For quite a period of time, there had been the dispute over the superiority of the party and that of the people, not only in Nigeria but throughout any territory pierced by the philosophy of, “one man, one vote”. It further became apparently sophisticated in the idea of, “one party, same voice”. But the people have always baulked at that directive all over the world. Even in Nigeria, there have been issues with the idea which was strengthened by the abrogation of the independent candidacy in our Constitution, after the Civil War. Efforts are now being made to re-insert it into our Constitution.
It is very clear that some politicians are able to have a show-down with their party, and the sooner the party realizes it the better. All the talk about discipline and unacceptability of an open ballot is reminiscent of the old PDP. How do you discipline a member who wins election into office even though it is against the power and purpose of the party? And where is the betrayal in a situation which did not carry along any promise of support or agreement from the beginning? Yakubu Dogara had walked out in protest during the process of the mock election conducted by the APC for the position of the Speaker. Bukola Saraki did not even attend the version for the Senate President. The reaction of the APC to the leadership elections of the National Assembly, if we may say so, sounds hollow and dumb.
Perhaps it would have been much better for the party to have shrugged it all aside and retired to lick its wound away from sight. It is simply too early in the day, after a resounding victory at the polls, to expose the damaged seams of disunity within the fabric of the party. A calmer attitude would have paved a way to bring everybody back to a position where an amendment would be easy to devise. Since the two principal leaders of the National Assembly are still in the APC, it may not be too difficult to close ranks. But there are a few lessons to be learnt.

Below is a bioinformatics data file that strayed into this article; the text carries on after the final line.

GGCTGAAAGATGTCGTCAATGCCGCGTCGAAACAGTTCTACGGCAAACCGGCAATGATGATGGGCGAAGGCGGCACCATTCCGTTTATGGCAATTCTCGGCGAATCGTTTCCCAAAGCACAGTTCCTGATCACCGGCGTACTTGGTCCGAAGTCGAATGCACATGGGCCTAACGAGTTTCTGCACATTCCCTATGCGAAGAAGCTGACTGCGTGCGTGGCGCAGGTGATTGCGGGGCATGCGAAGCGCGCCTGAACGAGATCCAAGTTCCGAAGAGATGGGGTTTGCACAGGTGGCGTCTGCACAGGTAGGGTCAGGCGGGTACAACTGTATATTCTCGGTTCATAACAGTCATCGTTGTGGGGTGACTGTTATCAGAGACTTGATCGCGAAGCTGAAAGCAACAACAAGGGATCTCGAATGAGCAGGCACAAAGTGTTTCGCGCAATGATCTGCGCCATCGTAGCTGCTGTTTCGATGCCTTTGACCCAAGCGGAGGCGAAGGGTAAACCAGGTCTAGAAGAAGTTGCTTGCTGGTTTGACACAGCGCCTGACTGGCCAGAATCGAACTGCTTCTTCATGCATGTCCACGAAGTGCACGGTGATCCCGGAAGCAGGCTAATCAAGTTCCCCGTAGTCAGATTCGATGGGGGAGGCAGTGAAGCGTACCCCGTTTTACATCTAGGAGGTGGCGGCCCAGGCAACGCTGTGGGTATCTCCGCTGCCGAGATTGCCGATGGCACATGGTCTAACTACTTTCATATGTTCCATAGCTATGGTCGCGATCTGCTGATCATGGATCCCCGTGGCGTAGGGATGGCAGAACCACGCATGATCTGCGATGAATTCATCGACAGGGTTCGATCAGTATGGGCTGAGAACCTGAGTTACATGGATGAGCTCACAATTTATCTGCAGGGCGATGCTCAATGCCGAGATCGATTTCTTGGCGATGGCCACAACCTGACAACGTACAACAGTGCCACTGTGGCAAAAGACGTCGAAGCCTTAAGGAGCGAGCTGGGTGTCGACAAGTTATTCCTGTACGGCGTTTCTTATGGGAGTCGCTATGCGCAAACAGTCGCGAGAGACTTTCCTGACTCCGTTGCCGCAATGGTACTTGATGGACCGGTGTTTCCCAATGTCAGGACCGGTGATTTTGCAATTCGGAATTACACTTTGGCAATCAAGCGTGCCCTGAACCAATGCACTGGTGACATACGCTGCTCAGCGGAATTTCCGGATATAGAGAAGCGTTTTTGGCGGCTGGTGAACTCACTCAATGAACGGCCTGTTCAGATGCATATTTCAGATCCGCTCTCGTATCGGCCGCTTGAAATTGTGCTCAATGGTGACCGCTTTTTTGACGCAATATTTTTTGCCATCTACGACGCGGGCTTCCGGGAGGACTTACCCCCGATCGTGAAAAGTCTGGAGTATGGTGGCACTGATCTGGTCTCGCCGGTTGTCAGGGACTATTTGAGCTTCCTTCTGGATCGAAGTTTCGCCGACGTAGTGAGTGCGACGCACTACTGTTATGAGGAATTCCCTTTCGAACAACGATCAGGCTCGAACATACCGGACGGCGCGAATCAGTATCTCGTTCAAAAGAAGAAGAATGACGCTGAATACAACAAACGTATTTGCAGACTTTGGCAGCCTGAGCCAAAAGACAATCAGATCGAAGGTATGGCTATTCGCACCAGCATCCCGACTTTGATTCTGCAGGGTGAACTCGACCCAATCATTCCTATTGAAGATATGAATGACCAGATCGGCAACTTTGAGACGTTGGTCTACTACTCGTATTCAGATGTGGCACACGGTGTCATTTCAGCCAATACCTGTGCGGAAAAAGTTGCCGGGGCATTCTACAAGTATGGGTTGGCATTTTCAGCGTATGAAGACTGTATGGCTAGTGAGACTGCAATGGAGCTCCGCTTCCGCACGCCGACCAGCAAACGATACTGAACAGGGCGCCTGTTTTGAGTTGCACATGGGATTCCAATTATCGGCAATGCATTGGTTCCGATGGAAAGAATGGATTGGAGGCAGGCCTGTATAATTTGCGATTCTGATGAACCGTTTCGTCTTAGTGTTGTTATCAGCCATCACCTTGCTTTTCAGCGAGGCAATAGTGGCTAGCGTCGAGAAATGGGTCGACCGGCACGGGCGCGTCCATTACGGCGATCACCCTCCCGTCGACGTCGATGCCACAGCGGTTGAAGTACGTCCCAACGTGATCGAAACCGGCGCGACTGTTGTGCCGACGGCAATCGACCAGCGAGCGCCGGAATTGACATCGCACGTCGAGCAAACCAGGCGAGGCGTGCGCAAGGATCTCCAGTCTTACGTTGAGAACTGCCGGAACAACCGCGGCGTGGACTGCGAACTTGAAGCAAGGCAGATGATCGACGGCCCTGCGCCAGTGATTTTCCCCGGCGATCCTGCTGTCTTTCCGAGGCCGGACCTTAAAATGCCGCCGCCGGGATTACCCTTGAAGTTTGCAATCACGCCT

The staging of a mock election, especially with such ballyhoo would appear not to be a right course to take in future. It hardly demonstrates true “internal democracy”; rather, it could be counter-productive in that regard.
The party— any political party—may take notice from now on that there are some “big boys” who will not be subdued by the mammoth image of the party. Saraki, for instance, has spent the maximum term for a State Governor, been elected as the head of the National Governor’s Forum, and is in for the second term in the Senate. He deserves some respect. If members of a political party are pushed forward for their potential of bringing in new members into the fold, Saraki has it all. Thus his legitimate ambition may not be back-heeled casually into a corner.
It would also not usually solve any issue to invite the President into, or mingle his name with rows that are purely of a political hue. His position should be insulated from all but matters of policy and governance. This would protect him from petty issues of intra-party manoeuvres and foibles. For instance, Senate President Saraki was involved in a plethora of intrigues and horse-trading of mammoth volume some 48 hours prior to his emergence as the “No.3 man” of the nation. But not one speck was allowed to filter to the vicinity of the President.
It would appear, on the whole, that the APC is still in the grip of the opposition mentality which orders an attack for every situation. If they will go to pieces over a matter of a member wresting a position from another member, what are they going to do when real challenges in governance come up later in the next four years—as they surely will? It is apparent already that the centre is of dubious strength. If it does not hold we will all be here when “things fall apart.”